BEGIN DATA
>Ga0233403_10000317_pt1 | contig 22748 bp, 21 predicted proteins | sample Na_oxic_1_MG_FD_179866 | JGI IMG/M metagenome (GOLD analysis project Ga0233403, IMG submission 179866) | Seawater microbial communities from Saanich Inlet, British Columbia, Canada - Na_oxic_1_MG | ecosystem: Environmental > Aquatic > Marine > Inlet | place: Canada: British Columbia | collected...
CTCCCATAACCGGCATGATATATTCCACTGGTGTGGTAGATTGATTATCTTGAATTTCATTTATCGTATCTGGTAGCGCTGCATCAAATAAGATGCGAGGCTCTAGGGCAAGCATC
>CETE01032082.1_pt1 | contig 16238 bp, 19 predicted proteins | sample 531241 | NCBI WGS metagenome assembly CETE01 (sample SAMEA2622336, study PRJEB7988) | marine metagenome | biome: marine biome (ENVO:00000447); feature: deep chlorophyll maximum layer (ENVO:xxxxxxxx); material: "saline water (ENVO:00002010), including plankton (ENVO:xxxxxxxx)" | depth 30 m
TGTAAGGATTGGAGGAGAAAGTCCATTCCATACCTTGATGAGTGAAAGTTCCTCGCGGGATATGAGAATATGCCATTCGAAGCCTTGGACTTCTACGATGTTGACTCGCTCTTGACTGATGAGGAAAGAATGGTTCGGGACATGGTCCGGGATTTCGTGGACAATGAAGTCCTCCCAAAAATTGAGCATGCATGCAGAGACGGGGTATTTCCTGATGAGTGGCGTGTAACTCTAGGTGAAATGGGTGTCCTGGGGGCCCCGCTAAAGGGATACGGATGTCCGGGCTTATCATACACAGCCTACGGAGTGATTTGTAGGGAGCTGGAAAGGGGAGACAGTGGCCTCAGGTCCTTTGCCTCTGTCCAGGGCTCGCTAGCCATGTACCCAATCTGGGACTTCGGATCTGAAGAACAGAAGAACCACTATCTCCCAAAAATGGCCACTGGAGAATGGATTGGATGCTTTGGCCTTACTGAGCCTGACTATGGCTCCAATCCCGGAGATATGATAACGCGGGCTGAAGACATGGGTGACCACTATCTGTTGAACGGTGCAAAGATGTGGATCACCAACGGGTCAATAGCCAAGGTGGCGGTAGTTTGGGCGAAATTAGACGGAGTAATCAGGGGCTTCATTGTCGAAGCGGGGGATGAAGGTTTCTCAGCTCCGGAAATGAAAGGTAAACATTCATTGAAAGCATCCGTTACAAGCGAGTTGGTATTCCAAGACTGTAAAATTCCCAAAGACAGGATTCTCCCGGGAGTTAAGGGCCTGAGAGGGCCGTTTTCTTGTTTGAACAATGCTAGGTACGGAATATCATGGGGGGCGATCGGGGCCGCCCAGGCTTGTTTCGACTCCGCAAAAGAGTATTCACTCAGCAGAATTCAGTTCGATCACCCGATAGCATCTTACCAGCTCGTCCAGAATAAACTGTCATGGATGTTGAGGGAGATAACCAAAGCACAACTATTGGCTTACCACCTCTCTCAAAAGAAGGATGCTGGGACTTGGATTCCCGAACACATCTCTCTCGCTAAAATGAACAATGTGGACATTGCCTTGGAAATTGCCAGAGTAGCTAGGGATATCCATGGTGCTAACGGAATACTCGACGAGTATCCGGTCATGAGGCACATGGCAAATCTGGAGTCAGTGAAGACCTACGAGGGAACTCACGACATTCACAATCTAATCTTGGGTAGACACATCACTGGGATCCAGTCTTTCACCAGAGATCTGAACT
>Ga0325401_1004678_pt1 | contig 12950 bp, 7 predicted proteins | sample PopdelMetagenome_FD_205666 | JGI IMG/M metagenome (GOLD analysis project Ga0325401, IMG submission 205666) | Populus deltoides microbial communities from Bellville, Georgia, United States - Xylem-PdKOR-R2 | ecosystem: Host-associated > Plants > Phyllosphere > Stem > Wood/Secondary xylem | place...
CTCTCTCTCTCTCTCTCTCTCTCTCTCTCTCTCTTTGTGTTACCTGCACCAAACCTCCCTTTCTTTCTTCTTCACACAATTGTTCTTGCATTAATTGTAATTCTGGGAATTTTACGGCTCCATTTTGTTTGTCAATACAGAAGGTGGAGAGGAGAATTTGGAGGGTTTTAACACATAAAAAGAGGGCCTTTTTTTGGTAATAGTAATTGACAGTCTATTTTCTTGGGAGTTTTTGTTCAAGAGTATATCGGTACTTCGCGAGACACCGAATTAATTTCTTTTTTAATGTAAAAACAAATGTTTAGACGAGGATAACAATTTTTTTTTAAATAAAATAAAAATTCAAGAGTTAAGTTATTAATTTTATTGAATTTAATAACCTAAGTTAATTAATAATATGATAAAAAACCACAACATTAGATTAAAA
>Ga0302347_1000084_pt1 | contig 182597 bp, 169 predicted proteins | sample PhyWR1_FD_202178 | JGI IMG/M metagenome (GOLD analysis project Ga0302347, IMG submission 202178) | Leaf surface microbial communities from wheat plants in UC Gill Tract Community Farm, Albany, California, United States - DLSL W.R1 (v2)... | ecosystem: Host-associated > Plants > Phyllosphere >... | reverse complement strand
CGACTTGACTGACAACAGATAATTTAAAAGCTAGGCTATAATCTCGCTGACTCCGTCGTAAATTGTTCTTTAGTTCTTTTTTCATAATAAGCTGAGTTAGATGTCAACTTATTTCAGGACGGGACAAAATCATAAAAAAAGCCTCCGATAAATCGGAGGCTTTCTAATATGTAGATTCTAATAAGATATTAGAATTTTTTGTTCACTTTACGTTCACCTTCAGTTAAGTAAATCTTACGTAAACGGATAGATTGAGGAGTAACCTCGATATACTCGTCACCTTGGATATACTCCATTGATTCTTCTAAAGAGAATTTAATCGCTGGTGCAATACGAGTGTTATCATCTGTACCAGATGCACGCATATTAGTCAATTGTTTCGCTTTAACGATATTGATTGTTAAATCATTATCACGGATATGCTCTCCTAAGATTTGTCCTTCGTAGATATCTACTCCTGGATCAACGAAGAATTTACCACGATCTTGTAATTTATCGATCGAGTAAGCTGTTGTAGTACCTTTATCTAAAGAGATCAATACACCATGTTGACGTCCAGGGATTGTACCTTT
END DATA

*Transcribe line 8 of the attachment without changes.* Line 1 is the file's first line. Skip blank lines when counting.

CGACTTGACTGACAACAGATAATTTAAAAGCTAGGCTATAATCTCGCTGACTCCGTCGTAAATTGTTCTTTAGTTCTTTTTTCATAATAAGCTGAGTTAGATGTCAACTTATTTCAGGACGGGACAAAATCATAAAAAAAGCCTCCGATAAATCGGAGGCTTTCTAATATGTAGATTCTAATAAGATATTAGAATTTTTTGTTCACTTTACGTTCACCTTCAGTTAAGTAAATCTTACGTAAACGGATAGATTGAGGAGTAACCTCGATATACTCGTCACCTTGGATATACTCCATTGATTCTTCTAAAGAGAATTTAATCGCTGGTGCAATACGAGTGTTATCATCTGTACCAGATGCACGCATATTAGTCAATTGTTTCGCTTTAACGATATTGATTGTTAAATCATTATCACGGATATGCTCTCCTAAGATTTGTCCTTCGTAGATATCTACTCCTGGATCAACGAAGAATTTACCACGATCTTGTAATTTATCGATCGAGTAAGCTGTTGTAGTACCTTTATCTAAAGAGATCAATACACCATGTTGACGTCCAGGGATTGTACCTTT